Unemployed (or Preparing to Be)? These sites could be your best friends.
We found a battery of new sites and services--such as LinkedIn JobsInsider, Recessionwire, and Uberi.com--dedicated to providing the kind of cost-cutting, job-search, and moral-support tools that can be invaluable during lean times.
As the economy continues to suffer, many people are cutting their budgets, looking for work, or preparing a plan of action in case a layoff comes. Fortunately, the Web offers some powerful new tools to help with those tasks. After asking some experts and a number of unemployed friends for recommendations, I put together a list of sites that can truly make a difference, whether you're conducting or anticipating a job search, or just trying to tighten the purse strings during these bad economic times.
If your job does go away, a smart first step is to declare martial law on your budget, paring down or eliminating all but the most essential expenses. I've never (seriously) maintained a personal budget, but doing so will likely be one of the new experiences this downturn introduces me to. Since I'm unlikely to cut my broadband connection until I'm literally starving, I looked for a solid (and free) online budgeting tool--one that could pull information from elsewhere on the Web, and that was accessible from anywhere.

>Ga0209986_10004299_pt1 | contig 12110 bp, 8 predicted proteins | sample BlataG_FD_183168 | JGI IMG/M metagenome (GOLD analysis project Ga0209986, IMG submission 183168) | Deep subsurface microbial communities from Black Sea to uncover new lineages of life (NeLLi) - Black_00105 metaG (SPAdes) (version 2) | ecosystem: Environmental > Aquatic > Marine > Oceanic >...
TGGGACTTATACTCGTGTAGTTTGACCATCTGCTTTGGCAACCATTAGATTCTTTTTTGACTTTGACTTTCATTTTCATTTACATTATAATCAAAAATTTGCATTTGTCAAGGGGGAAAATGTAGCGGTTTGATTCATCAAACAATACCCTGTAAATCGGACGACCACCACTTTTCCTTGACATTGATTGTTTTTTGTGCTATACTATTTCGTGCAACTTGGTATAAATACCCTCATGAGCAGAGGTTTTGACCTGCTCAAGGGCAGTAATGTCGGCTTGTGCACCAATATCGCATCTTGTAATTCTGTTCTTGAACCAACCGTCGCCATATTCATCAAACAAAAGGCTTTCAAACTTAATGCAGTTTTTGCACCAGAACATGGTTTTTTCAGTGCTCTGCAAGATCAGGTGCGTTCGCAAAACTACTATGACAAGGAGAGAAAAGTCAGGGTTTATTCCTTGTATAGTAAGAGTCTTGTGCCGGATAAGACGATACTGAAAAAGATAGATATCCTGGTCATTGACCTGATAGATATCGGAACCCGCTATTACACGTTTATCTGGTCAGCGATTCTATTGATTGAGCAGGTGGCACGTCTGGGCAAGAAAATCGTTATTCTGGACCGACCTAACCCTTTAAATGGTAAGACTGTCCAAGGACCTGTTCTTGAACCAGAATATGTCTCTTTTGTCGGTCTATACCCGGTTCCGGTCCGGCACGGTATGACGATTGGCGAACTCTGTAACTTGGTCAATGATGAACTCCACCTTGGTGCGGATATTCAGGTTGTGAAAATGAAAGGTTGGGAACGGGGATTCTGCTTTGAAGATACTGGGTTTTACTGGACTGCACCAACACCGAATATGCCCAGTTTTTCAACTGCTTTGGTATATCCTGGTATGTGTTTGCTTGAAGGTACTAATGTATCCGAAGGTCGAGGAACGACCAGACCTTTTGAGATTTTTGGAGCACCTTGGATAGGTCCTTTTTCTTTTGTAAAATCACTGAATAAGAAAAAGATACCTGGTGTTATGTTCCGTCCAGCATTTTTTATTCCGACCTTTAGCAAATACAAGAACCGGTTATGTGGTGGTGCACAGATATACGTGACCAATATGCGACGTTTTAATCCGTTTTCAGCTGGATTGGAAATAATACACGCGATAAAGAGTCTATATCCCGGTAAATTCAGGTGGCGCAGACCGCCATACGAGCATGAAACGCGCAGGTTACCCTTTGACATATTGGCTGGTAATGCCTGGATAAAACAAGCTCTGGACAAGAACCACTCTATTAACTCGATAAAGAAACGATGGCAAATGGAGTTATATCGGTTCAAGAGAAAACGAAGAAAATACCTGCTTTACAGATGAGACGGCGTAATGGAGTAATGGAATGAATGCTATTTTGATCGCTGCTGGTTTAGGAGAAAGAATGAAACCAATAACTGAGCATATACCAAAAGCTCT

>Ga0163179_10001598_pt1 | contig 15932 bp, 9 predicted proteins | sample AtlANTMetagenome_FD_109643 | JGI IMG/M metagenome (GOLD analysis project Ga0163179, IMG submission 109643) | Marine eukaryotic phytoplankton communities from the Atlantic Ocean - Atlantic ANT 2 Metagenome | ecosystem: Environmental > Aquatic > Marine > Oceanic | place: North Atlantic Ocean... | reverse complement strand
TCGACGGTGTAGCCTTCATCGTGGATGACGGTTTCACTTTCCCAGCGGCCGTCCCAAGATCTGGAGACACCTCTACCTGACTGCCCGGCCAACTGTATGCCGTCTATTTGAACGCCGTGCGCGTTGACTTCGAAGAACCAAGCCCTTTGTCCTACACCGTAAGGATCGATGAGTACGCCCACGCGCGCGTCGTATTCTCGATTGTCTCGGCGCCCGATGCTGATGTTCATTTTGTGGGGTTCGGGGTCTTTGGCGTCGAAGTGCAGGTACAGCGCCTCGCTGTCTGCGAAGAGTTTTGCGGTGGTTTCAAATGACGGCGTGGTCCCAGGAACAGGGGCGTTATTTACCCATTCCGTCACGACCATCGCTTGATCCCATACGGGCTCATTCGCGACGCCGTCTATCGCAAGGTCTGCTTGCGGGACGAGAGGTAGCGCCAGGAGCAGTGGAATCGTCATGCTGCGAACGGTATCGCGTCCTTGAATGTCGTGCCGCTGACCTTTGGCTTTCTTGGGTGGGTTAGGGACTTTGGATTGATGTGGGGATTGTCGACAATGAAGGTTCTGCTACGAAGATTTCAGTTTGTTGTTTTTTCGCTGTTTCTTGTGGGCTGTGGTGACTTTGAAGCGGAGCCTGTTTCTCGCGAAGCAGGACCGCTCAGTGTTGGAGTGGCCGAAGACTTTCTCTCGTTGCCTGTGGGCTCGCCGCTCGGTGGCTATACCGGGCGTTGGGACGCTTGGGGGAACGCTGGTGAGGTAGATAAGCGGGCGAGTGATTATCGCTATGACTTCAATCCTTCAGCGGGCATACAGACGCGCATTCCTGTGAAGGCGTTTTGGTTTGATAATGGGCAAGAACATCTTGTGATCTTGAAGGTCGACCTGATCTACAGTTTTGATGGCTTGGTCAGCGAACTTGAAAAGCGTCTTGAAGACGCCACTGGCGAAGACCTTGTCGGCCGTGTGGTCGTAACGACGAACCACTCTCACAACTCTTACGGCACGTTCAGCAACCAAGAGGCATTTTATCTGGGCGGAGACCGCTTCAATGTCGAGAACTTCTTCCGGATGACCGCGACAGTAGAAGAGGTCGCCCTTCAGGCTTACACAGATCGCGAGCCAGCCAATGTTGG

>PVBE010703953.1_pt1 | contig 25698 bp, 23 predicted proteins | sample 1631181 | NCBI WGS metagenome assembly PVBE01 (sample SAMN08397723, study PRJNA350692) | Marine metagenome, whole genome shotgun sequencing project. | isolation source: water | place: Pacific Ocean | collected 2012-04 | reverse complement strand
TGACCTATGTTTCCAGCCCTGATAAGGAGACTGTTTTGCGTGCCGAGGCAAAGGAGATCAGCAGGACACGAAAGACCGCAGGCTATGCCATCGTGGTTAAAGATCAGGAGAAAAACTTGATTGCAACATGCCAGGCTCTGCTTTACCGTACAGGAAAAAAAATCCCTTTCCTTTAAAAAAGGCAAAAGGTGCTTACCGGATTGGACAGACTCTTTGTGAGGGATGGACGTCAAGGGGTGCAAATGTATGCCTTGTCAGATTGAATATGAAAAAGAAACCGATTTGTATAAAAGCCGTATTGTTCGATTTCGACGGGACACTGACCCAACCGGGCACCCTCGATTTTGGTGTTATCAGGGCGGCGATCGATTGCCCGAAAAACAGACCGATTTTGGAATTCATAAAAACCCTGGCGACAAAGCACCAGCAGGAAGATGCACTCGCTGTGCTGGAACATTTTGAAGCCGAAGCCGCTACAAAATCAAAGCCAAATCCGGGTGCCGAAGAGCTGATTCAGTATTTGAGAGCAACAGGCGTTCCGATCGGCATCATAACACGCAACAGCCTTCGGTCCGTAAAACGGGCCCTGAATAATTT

I settled on Intuit's basic and free Quicken Online service. The setup took all of 3 minutes, and before I knew it the service was pulling my income and expense information from the last nine months from my online bank account. The service reads every line item and intelligently applies a category to each (rent, food, entertainment, income, and so on), and then it charts where your money is going and gives you ideas on what you can cut back or eliminate. Quicken miscategorized a few of my entries, but correcting them was a snap. The service also sets up a series of alarms and reminders for when your bills are due, so that you never incur another late charge. You can have the reminders sent to your e-mail or to your cell phone--and yes, there's an iPhone app. (Also recommended: Mint.)